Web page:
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Political fallout rains on waste dump idea.

COACHELLA, Calif. -- Environmentalists and others who fret the prospect of a low-level nuclear waste dump near Needles, Calif., say their concerns are not being heard, leaving the Mojave Desert site hot with political fallout if not radioactive waste.

Recently, California Gov. Pete Wilson's administration reversed earlier agreements to conduct adjudicatory hearings on the planned 1,000-acre radioactive waste dump in Ward Valley. Those hearings would have spanned several months and likely would have stalled development plans.

"They don't even want hearings on it, that's how worried they are," said Ronald Van Fleet, who is helping to spearhead a letter and postcard writing campaign in California and Arizona to insist on hearings. A member of the Fort Mojave tribe, Van Fleet is among many Indians, environmentalists, scientists and others opposed to the plan.

The site would be operated by the California-based U.S. Ecology, a privately owned nuclear waste disposal company. U.S. Ecology's two other longestablished nuclear waste dumps, at Maxey Flats, Ky., and Sheffield, Ill., reportedly have problems with leaks.

Ward Valley opponents -- including Needles' mayor and city council -- are fearful for their water supplies and the safety of the nearby Colorado River. Some scientific studies focused on the area support their concerns.

Sierra Club spokesperson Michael Paparian told NCR, "We're concerned about the current configuration of the facility. We're not convinced it will adequately contain the wastes. ...Additional concerns are whether there are enough (cleanup) funds in the event of a (radioactive) release or the company going out of business."

The political background to the proposed dump is significant. During the Reagan administration, Congress passed a Low Level Waste Policy Act making each state responsible for its own radioactive waste. States could create "compacts" and open joint sites.

California moved quickly, with North and South Dakota and Arizona, to propose the joint Needles site. Ostensibly, the site would operate for only 30 years, and serve only those states.

However, with few other nuclear waste dumps nationwide, and with the Nuclear Regulatory Commission having powers that permit it to order any dump to accept radioactive waste from anywhere in the country, Ward Valley opponents are fearful that Needles would become a national dumping site.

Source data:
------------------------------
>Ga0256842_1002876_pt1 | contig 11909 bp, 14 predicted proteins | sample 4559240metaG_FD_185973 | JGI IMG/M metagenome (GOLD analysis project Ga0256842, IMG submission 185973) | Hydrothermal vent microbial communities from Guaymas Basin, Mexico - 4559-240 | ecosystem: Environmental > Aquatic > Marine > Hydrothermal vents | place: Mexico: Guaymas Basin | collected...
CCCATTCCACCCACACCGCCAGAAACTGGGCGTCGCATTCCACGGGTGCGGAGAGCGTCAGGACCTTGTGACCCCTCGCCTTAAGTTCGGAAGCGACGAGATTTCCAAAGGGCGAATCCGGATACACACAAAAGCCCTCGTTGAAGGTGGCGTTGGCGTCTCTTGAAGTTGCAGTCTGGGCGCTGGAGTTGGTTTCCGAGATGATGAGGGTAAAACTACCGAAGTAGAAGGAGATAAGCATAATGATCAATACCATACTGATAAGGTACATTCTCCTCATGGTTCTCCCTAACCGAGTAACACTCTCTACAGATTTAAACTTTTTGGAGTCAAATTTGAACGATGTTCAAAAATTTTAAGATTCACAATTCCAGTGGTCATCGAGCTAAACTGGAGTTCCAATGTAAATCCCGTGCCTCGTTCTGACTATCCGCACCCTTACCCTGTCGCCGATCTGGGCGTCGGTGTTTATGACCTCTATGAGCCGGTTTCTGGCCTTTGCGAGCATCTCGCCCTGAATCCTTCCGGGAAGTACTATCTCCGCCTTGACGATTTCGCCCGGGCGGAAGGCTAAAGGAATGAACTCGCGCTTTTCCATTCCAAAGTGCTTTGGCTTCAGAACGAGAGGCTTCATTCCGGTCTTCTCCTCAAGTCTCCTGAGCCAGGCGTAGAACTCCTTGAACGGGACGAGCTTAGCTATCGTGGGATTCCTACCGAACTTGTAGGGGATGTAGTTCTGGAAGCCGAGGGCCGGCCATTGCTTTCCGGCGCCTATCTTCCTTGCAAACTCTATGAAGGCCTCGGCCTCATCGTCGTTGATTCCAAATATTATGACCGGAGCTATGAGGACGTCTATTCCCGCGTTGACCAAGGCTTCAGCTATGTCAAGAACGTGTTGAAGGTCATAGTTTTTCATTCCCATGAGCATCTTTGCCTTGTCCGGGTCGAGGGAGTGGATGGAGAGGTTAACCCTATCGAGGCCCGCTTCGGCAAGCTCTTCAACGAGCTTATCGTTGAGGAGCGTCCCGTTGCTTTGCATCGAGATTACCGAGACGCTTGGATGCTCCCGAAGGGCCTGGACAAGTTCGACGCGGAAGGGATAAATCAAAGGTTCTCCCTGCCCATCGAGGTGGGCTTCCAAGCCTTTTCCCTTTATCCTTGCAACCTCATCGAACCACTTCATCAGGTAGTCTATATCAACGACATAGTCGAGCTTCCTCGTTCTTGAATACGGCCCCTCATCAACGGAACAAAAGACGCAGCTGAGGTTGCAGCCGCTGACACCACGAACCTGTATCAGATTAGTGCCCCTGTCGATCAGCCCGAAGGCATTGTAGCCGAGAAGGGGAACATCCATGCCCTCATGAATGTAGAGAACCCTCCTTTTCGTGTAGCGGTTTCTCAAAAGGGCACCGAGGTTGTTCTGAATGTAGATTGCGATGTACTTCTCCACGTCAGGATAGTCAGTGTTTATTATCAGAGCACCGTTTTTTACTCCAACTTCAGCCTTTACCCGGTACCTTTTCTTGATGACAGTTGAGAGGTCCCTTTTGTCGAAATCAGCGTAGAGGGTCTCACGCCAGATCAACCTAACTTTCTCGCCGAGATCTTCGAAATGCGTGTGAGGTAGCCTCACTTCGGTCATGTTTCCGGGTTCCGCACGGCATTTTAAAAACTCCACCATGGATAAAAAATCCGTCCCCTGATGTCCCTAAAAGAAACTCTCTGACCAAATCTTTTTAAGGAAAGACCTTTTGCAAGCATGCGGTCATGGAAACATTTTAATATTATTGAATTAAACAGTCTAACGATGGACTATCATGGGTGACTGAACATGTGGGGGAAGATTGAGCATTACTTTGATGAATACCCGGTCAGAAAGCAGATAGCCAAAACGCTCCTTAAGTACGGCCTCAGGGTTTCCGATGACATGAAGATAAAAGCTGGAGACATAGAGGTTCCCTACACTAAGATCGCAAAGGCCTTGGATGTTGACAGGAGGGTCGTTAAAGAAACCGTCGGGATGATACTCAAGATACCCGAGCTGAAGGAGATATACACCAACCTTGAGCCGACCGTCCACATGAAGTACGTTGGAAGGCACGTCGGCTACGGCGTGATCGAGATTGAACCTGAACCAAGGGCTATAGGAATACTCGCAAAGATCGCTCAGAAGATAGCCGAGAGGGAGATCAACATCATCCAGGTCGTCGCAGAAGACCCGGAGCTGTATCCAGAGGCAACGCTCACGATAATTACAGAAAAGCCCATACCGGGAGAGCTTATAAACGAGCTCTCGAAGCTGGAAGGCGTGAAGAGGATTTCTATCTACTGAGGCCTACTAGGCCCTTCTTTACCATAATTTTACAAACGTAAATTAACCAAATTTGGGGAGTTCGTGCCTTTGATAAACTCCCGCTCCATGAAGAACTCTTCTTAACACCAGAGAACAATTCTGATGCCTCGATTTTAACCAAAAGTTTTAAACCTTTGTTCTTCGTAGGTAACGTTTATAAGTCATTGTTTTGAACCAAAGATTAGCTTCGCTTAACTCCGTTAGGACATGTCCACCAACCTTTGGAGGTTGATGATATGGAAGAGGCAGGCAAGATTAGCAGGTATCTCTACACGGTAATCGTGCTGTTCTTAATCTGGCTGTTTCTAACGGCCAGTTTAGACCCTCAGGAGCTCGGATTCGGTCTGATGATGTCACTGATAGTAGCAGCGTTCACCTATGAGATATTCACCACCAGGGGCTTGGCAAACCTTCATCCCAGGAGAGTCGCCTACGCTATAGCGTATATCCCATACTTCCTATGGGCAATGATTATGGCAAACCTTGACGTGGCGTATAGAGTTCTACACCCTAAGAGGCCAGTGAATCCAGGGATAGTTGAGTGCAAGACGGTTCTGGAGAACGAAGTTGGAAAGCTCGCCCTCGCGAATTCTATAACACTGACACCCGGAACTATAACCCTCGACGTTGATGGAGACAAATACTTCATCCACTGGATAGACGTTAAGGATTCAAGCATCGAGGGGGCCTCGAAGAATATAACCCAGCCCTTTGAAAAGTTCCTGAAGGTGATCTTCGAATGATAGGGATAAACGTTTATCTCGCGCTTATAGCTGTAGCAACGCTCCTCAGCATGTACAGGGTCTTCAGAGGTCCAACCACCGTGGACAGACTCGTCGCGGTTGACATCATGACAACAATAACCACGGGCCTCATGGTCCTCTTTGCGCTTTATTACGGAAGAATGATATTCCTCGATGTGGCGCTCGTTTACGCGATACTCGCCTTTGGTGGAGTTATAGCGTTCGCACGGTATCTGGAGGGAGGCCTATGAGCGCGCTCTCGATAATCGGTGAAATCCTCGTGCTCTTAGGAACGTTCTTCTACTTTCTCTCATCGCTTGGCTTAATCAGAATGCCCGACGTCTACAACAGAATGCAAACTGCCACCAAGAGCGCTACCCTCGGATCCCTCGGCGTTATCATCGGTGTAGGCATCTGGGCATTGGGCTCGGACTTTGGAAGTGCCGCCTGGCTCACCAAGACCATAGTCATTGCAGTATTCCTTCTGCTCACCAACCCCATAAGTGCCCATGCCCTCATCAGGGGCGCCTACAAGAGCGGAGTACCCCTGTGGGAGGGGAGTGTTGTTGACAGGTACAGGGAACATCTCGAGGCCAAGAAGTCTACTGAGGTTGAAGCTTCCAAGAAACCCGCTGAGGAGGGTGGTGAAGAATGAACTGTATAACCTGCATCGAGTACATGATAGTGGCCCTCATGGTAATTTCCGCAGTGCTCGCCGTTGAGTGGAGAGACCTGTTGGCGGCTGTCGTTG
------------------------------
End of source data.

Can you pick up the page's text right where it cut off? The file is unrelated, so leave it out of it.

There is also concern about the definition of "low-level" waste, because it can include radioisotopes (uranium and uranium byproducts) from nuclear plants with a half-life of 25,000 years.

The proposal developed out of the need to store the radioactive wastes of California utilities, medica and biomedical research centers. Many of these companies, along with U.S. Ecology, took part in a successful suit to avoid adjudicatory hearings promised to the California Senate by state Health and Welfare Services officials.

In the closing days of the Bush administration, Interior Secretary Manuel Lujan tried to expedite the site's opening, but was prevented by three lawsuits: two of them filed on environmental grounds and one based on a potential threat to an endangered species (the desert tortoise lives on the site).

Ward Valley has developed into a contest of fast footwork, some of it political, some of it physical -- the latter meaning fleet-of-foot "spirit runs" to sacred sites by Fort Mojave, Chemehuevi and Lower Colorado River Indian tribes to publicize their concerns.

The political footwork is centered in both Sacramento, Calif., and Washington, D.C. In Sacramento, Gov. Wilson appears ready to "site" the dump so it can become operational under California Health and Welfare Services supervision. But the federal government owns the land and must first transfer it to California.

However, California State Controller Gray Davis has asked President Clinton's Interior Secretary Bruce Babbitt to delay the transfer pending adjudicatory hearings on the site's safety. Davis, a Democrat, is a member of the California State Lands Commission, which apparently can refuse to accept the transfer.

The commissioners are concerned that the cleanups become the state's responsibility. (Illinois is anticipating a near half-billion-dollar bill to clean up the existing Sheffield dump).

A spokesperson for the federal Bureau of Land Management told NCR that Babbitt is "reviewing the entire case," and BLM is reviving an environmental impact statement that was not finalized under the previous administration.

The BLM spokesperson estimated it would be late in the year before Washington made any decisions on the land transfer.
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Title Annotation:Ward Valley, California
Author:Jones, Arthur
Publication:National Catholic Reporter
Date:Jun 18, 1993
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